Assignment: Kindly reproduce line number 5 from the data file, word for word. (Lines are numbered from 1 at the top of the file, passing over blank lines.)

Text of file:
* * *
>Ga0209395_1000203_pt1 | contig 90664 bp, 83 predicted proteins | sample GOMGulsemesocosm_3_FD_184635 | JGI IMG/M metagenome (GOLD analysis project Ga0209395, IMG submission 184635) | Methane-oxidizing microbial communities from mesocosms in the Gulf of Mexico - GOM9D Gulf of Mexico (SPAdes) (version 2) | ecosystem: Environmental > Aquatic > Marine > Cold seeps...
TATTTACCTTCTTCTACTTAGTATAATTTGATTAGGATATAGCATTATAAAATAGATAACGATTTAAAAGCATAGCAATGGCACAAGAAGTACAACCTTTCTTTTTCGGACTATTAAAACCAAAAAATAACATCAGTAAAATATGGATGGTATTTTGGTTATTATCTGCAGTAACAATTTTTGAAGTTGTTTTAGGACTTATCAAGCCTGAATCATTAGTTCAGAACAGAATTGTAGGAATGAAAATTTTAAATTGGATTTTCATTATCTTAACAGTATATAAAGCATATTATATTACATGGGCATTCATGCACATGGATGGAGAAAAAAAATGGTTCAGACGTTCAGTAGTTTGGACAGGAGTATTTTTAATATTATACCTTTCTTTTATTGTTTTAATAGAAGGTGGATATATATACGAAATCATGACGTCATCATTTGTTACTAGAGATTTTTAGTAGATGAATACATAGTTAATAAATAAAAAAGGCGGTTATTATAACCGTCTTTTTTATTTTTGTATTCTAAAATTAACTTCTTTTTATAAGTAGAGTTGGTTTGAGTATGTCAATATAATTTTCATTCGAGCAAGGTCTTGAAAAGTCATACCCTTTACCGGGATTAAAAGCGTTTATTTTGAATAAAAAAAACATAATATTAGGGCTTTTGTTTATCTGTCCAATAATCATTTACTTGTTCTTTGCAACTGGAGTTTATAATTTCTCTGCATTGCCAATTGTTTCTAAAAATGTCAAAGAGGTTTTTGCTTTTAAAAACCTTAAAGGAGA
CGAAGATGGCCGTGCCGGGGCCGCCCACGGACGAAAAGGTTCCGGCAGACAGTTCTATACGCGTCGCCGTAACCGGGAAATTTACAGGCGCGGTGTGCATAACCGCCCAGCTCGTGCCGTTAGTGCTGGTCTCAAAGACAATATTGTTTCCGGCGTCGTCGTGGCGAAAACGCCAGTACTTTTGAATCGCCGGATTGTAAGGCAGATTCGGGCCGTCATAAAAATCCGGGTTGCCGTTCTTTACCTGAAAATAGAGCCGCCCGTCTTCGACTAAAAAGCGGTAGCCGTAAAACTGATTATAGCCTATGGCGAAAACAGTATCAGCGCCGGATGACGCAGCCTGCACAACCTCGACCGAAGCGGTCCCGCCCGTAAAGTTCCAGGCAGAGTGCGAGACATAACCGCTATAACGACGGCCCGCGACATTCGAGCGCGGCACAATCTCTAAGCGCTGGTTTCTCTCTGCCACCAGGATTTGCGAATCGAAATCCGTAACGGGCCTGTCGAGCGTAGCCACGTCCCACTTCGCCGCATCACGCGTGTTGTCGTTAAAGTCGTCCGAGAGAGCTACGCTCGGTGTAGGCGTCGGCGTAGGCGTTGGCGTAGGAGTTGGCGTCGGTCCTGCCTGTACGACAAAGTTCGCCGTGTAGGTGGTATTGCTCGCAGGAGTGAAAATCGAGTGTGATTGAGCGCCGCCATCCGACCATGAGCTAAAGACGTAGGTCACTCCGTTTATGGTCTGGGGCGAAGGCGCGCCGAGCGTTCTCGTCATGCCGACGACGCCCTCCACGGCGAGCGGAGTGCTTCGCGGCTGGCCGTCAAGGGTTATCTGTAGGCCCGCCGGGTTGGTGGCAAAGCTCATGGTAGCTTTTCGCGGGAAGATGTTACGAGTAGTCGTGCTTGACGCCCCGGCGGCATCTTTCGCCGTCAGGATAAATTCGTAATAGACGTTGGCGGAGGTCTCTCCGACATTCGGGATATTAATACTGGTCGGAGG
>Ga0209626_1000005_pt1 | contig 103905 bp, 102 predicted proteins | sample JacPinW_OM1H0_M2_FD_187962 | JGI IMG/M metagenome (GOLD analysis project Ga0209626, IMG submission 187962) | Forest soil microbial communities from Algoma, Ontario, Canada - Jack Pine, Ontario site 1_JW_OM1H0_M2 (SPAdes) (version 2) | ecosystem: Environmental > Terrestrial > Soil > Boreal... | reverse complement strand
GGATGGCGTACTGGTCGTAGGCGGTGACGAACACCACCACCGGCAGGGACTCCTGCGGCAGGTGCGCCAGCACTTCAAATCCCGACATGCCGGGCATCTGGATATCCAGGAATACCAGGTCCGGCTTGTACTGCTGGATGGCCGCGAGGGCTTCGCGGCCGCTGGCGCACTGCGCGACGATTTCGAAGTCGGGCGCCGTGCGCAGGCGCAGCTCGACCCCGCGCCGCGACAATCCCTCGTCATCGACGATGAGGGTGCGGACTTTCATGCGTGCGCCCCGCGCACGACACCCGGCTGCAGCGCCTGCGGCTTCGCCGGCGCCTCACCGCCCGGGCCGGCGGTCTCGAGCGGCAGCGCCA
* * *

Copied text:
GGATGGCGTACTGGTCGTAGGCGGTGACGAACACCACCACCGGCAGGGACTCCTGCGGCAGGTGCGCCAGCACTTCAAATCCCGACATGCCGGGCATCTGGATATCCAGGAATACCAGGTCCGGCTTGTACTGCTGGATGGCCGCGAGGGCTTCGCGGCCGCTGGCGCACTGCGCGACGATTTCGAAGTCGGGCGCCGTGCGCAGGCGCAGCTCGACCCCGCGCCGCGACAATCCCTCGTCATCGACGATGAGGGTGCGGACTTTCATGCGTGCGCCCCGCGCACGACACCCGGCTGCAGCGCCTGCGGCTTCGCCGGCGCCTCACCGCCCGGGCCGGCGGTCTCGAGCGGCAGCGCCA